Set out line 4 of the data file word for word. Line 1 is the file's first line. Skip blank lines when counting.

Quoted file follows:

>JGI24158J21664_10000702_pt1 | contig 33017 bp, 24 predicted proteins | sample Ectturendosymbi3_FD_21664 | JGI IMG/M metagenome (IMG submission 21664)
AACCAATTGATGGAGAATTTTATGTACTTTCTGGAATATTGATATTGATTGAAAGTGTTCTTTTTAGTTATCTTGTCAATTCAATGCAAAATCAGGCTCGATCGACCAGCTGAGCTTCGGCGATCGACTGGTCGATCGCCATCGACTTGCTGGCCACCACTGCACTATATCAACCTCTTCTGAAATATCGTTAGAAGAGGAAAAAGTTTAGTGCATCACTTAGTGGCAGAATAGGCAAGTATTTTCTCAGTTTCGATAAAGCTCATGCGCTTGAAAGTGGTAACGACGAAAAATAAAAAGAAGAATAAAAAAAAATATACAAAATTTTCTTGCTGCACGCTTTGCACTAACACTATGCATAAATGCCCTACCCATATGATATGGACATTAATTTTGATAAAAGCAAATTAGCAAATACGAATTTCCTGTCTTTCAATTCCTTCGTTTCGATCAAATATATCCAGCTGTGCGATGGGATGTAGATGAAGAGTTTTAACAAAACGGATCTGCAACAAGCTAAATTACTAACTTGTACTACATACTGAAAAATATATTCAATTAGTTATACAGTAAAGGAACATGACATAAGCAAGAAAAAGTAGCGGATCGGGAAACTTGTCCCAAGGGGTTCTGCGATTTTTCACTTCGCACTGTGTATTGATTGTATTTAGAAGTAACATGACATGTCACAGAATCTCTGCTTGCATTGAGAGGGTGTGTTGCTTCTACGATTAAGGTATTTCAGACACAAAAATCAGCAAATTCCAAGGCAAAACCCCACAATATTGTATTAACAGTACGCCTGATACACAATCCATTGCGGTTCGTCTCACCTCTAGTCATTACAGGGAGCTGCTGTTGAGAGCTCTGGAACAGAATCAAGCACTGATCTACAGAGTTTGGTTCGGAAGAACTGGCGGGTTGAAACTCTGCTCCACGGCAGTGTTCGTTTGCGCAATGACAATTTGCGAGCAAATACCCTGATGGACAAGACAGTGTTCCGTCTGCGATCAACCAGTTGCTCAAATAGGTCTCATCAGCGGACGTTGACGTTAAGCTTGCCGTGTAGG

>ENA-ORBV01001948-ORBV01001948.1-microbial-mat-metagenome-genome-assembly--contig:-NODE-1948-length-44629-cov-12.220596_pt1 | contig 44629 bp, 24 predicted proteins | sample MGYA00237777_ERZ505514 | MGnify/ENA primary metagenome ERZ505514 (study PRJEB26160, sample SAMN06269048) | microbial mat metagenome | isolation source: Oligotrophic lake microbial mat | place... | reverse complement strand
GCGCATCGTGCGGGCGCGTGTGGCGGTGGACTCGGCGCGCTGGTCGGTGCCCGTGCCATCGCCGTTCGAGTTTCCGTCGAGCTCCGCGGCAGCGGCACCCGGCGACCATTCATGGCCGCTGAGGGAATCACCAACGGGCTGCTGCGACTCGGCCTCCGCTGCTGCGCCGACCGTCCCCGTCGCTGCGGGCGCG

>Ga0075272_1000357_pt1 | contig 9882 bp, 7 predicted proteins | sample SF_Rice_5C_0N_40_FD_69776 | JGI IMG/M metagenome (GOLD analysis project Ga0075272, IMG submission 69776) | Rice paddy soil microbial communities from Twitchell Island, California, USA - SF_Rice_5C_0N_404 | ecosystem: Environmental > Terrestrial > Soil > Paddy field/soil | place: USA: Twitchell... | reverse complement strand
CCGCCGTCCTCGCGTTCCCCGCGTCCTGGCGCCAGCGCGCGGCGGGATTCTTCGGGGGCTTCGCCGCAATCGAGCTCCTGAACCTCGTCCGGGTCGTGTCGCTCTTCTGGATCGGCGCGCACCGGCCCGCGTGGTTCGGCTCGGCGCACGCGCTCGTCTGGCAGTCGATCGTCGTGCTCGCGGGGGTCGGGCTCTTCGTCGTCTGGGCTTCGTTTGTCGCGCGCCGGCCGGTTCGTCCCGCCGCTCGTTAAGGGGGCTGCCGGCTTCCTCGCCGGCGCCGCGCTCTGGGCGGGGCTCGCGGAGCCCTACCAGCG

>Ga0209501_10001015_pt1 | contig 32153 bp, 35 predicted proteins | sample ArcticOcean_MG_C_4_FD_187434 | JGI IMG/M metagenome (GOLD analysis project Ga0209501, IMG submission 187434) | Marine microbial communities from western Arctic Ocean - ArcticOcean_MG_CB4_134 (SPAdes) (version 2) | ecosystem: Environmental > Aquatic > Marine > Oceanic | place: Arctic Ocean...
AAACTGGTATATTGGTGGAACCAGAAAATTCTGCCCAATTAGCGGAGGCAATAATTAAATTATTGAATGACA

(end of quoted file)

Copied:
GCGCATCGTGCGGGCGCGTGTGGCGGTGGACTCGGCGCGCTGGTCGGTGCCCGTGCCATCGCCGTTCGAGTTTCCGTCGAGCTCCGCGGCAGCGGCACCCGGCGACCATTCATGGCCGCTGAGGGAATCACCAACGGGCTGCTGCGACTCGGCCTCCGCTGCTGCGCCGACCGTCCCCGTCGCTGCGGGCGCG